Dieting + Children’s Book: What’s Wrong With This Picture

What type of country do we live in where we encourage children to go on diets by placing such a message in a children’s book?

According to Amazon.com Maggie Goes On A Diet is about a 14 year old girl who goes on a diet and is transformed from being extremely overweight and insecure to a normal sized girl who becomes the school soccer star. Through time, exercise and hard work, Maggie becomes more and more confident and develops a positive self image.

Has the author Paul Kramer gone too far?

Source

Daily Venus Diva

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Comments

  1. says

    I read about this book yesterday and I found myself struggling to come up with words to express how angry and disappointed and saddened this book makes me. As if there are not enough negative messages thrown at women (no matter what size we might be) about our bodies, now there is a book that specifically targets children and teens. This is targeting a vulnerable group at the time when they are struggling to develop a positive sense of self-esteem and a positive body image. By perpetuating the concept that thin equals happy and successful while fat equals unhappy and unsuccessful, the author has gone too far. He is spreading the same gospel but now to the younger crowd.

    ~ Layla

  2. amberlyn calderon says

    This is revolting! Kids don’t need this crap. They need to be taught to eat properly and be happy with who they are.

  3. Rebecca says

    How about we teach our children to be healthy and to love themselves the way they are… This really saddens me, but what’s worse is that we are hearing more and more of this type of attitude directed at our children (boys to). Just like the “botox mom” in the news who’s already putting these horrible views in her VERY young little girl for pagents, as well as mom’s who wax their 3 and 4 year olds… Maybe I’m alone in this, but big, little, skinny, chunky, blue, purple or green, I want my children (who are 3 and 9) to love themselves for everything they are and NOT what society wants them to be… I’ve dealt with self esteem issues my whole life and it’s taken me a long time to get where I am now (with still a ways to go) and I don’t ever want my children to go through even a moment of self doubt or low self worth regardless of their appearance, I want them to be proud and carry themselves respectfully and confidently because they are perfect just the way they are… This book and all others who share this view, are absolutely sad in my opinion…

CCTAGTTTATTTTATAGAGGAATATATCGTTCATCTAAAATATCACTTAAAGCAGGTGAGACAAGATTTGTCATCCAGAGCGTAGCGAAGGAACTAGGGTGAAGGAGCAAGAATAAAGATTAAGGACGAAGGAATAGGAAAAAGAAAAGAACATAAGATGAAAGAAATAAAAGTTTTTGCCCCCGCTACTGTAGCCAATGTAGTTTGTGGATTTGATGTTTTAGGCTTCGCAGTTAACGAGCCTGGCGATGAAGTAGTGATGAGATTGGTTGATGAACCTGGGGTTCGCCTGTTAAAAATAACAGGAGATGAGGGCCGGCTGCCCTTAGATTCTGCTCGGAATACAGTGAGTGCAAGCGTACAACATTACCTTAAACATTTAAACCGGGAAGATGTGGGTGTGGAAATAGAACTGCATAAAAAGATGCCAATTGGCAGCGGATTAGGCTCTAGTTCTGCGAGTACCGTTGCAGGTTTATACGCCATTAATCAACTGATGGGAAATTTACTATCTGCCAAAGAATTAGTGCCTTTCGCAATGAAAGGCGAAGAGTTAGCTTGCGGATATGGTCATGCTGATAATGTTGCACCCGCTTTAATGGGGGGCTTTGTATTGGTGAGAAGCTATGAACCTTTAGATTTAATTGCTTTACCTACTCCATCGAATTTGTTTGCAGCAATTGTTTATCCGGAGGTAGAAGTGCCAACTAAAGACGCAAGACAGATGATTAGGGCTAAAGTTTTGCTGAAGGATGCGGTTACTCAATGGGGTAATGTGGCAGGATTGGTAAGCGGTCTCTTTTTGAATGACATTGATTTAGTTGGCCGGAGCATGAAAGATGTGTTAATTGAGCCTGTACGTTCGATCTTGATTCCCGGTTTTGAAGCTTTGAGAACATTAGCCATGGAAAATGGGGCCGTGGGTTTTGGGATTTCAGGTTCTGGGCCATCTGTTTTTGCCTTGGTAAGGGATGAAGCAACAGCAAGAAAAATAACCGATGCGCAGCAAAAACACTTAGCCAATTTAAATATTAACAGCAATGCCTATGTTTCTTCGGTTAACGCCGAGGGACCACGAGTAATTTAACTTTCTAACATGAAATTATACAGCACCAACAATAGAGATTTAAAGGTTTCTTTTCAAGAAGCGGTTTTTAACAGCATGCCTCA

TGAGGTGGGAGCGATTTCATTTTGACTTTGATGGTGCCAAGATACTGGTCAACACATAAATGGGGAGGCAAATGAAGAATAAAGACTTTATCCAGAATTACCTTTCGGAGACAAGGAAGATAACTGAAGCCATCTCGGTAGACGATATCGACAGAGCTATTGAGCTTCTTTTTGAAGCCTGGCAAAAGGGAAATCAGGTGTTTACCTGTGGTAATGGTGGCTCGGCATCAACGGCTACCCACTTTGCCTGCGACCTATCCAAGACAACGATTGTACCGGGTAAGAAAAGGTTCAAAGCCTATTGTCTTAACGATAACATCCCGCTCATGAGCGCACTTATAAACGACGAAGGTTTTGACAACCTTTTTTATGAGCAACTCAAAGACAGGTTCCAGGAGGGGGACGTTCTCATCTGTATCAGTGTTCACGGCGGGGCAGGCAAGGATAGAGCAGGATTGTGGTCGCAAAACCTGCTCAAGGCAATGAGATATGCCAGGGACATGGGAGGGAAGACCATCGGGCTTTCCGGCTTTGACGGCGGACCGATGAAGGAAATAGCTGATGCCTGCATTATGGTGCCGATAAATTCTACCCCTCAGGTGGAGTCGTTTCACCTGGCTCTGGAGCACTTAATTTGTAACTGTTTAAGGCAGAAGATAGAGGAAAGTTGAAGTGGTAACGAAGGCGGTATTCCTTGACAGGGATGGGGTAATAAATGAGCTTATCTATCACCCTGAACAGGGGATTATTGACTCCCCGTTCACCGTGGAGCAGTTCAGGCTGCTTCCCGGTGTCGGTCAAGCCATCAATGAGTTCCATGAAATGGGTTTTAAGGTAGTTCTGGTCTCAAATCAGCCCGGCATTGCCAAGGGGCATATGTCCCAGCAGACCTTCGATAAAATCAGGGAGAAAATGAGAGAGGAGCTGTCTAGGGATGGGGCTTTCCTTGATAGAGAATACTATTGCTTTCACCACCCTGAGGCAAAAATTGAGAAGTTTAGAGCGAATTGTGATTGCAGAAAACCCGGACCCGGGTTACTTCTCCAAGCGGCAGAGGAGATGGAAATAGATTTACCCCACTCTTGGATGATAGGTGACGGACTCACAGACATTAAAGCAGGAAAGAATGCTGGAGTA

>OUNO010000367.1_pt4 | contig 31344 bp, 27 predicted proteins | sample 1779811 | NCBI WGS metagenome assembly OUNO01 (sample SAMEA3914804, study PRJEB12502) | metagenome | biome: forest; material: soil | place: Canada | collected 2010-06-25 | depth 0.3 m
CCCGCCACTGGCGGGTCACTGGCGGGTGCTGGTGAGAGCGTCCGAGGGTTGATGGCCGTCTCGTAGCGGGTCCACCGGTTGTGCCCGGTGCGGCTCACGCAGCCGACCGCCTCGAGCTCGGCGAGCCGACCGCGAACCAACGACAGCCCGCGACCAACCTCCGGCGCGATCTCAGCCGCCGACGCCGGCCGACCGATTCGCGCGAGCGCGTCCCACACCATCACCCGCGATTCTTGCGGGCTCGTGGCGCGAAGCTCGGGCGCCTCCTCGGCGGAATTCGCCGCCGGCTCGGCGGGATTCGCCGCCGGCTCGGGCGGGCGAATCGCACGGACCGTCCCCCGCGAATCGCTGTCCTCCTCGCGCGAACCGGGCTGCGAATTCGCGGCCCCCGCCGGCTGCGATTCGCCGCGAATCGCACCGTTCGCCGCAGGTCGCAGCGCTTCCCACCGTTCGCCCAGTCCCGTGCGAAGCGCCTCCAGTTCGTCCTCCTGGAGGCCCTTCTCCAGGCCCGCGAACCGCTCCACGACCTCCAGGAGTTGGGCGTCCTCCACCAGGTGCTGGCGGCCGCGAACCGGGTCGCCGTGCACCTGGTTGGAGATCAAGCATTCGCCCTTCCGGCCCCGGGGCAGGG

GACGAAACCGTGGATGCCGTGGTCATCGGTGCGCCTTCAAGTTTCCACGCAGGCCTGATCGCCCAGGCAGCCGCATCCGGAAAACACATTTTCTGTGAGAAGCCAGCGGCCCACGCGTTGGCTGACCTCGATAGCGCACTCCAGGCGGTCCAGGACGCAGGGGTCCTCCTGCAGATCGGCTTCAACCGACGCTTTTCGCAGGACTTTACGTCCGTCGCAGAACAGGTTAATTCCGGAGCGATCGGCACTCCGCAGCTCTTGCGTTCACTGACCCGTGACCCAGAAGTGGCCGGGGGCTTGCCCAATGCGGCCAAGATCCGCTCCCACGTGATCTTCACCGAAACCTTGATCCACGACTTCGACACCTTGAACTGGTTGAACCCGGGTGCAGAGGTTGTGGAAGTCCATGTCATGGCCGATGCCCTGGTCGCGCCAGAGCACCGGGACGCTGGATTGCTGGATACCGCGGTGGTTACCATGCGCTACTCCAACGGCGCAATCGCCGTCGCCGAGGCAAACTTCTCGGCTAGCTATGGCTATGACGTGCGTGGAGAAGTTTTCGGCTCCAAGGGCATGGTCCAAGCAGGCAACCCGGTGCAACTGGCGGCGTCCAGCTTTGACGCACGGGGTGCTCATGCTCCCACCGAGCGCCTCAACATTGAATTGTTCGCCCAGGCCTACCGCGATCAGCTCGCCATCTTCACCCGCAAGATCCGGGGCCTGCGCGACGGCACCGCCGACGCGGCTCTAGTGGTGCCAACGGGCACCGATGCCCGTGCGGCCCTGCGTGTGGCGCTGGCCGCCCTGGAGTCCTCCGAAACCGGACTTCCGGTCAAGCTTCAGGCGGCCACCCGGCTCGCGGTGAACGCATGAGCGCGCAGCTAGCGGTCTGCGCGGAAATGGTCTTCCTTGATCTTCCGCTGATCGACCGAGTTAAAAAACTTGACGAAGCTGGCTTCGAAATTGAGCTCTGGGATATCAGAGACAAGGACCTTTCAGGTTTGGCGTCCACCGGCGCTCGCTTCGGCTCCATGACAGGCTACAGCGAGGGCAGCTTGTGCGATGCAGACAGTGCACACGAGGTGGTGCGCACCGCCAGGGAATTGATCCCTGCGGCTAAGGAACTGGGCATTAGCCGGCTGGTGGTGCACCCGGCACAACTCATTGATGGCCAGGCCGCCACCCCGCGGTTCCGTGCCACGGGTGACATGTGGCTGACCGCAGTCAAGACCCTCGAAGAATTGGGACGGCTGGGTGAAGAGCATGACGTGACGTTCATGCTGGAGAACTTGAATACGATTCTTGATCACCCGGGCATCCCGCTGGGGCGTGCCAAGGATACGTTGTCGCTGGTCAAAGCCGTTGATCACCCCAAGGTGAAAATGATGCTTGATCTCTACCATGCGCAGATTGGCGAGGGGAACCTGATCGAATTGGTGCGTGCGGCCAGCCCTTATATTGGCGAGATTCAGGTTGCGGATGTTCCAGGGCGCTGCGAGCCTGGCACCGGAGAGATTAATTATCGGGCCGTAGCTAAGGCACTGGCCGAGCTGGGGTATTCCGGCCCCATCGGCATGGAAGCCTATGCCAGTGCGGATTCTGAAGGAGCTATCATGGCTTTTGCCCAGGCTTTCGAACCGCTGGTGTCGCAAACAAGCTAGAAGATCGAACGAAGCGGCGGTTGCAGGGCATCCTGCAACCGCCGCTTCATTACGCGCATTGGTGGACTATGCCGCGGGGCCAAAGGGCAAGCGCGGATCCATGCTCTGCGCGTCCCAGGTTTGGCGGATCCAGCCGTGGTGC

4. Steff D. says

    I can just imagine the absolute horror of some sweet 10 to 14 year old being given this book by a parent or vindictive Barbie in her class, or whomever. Then proceeding to start throwing up all her meals or something of the like… Why is it that people think the best way to help someone get out and do more is by making them feel ashamed of themselves??? Oh yeah, I always feel like hitting the gym when someone tells me how gross I am, that’s really when I feel the need to go out and sweat in front of strangers, good call. O_O Seriously? Anyways I’m done ranting but here is a video that always make me feel better, it’s a poem being read by its author and it awesome! It’s called “Pretty.” Please have a look and enjoy! http://www.youtube.com/watch?v=M6wJl37N9C0

  5. OceanLoverBC says